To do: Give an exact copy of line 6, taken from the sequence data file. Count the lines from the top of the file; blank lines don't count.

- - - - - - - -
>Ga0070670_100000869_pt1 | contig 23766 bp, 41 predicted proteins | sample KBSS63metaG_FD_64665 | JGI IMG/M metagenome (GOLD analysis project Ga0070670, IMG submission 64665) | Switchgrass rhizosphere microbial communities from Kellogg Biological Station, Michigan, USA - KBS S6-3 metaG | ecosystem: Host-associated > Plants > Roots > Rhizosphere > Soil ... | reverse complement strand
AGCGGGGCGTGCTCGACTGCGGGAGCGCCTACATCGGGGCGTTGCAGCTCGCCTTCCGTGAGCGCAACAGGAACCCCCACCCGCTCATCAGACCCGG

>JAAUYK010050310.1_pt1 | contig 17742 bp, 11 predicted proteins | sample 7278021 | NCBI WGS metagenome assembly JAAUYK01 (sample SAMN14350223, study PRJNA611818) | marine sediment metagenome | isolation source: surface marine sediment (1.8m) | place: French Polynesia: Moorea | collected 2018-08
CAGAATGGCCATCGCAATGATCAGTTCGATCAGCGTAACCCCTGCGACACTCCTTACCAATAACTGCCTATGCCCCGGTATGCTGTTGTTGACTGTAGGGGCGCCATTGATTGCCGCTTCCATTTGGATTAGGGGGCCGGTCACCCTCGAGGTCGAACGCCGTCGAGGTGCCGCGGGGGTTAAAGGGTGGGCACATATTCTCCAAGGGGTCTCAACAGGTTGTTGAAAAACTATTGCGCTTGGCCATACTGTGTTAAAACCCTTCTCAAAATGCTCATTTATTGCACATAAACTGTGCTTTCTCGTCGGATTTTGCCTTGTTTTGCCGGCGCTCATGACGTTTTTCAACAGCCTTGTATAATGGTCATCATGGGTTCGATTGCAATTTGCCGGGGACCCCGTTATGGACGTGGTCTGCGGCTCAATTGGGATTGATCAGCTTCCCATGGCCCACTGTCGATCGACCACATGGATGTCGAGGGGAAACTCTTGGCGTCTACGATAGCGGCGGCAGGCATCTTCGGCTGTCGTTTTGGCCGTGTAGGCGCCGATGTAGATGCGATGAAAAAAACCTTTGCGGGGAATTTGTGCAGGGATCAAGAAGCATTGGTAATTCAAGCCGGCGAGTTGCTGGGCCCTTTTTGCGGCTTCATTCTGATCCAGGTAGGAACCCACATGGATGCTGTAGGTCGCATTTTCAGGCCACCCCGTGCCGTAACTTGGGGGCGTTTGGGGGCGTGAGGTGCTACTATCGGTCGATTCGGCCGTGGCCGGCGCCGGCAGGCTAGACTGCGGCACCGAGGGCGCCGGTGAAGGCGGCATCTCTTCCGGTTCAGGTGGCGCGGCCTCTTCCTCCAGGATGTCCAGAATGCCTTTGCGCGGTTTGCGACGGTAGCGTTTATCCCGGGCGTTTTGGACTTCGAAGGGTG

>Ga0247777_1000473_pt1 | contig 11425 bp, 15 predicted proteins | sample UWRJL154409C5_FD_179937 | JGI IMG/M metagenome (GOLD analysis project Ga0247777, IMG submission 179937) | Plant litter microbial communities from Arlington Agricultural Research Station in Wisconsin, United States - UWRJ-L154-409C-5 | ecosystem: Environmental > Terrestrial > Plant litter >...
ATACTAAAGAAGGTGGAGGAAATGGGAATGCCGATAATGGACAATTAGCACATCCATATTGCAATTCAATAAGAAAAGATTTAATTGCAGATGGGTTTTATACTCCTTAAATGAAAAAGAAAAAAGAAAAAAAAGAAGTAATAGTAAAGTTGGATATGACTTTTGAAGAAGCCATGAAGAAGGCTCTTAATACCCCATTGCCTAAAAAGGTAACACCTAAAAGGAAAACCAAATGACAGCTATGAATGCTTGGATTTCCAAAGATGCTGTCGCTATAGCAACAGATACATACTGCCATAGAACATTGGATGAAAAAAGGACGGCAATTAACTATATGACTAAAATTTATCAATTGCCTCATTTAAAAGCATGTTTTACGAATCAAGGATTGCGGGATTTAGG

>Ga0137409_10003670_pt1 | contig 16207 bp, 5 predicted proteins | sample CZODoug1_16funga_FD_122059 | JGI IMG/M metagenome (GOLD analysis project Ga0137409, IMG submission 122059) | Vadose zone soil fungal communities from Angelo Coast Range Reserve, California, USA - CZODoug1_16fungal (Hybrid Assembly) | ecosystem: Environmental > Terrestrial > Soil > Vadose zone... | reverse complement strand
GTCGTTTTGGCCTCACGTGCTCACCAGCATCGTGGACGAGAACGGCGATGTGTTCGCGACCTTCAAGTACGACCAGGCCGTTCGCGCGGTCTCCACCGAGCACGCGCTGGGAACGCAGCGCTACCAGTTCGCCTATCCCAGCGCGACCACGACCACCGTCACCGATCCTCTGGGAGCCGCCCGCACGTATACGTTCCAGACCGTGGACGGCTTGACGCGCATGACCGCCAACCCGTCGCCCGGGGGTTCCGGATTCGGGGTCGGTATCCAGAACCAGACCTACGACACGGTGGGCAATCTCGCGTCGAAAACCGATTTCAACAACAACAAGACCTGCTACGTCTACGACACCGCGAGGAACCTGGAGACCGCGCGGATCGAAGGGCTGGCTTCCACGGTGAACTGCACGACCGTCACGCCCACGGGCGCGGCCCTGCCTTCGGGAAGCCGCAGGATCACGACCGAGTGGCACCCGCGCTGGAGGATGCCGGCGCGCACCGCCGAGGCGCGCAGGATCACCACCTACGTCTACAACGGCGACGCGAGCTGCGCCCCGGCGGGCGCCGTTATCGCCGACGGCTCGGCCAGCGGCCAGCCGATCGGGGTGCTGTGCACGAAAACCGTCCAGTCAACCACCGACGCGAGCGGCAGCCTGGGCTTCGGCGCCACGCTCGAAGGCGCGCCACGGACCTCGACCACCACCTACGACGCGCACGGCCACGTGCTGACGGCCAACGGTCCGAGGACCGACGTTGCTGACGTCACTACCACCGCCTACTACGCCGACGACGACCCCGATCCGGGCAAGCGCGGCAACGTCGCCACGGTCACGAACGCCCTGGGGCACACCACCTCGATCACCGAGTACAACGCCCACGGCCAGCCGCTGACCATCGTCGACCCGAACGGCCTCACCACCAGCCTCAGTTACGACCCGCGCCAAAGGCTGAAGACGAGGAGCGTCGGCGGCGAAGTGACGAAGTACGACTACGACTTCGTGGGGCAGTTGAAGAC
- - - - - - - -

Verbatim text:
ATACTAAAGAAGGTGGAGGAAATGGGAATGCCGATAATGGACAATTAGCACATCCATATTGCAATTCAATAAGAAAAGATTTAATTGCAGATGGGTTTTATACTCCTTAAATGAAAAAGAAAAAAGAAAAAAAAGAAGTAATAGTAAAGTTGGATATGACTTTTGAAGAAGCCATGAAGAAGGCTCTTAATACCCCATTGCCTAAAAAGGTAACACCTAAAAGGAAAACCAAATGACAGCTATGAATGCTTGGATTTCCAAAGATGCTGTCGCTATAGCAACAGATACATACTGCCATAGAACATTGGATGAAAAAAGGACGGCAATTAACTATATGACTAAAATTTATCAATTGCCTCATTTAAAAGCATGTTTTACGAATCAAGGATTGCGGGATTTAGG